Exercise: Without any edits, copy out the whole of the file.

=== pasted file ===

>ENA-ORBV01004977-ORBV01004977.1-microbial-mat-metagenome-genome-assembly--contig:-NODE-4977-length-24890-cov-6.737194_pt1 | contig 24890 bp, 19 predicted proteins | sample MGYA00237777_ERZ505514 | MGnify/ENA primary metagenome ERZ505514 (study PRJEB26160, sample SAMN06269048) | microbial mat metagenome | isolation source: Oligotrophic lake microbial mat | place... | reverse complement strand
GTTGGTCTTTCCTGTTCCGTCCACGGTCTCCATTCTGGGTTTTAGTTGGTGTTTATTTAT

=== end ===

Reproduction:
>ENA-ORBV01004977-ORBV01004977.1-microbial-mat-metagenome-genome-assembly--contig:-NODE-4977-length-24890-cov-6.737194_pt1 | contig 24890 bp, 19 predicted proteins | sample MGYA00237777_ERZ505514 | MGnify/ENA primary metagenome ERZ505514 (study PRJEB26160, sample SAMN06269048) | microbial mat metagenome | isolation source: Oligotrophic lake microbial mat | place... | reverse complement strand
GTTGGTCTTTCCTGTTCCGTCCACGGTCTCCATTCTGGGTTTTAGTTGGTGTTTATTTAT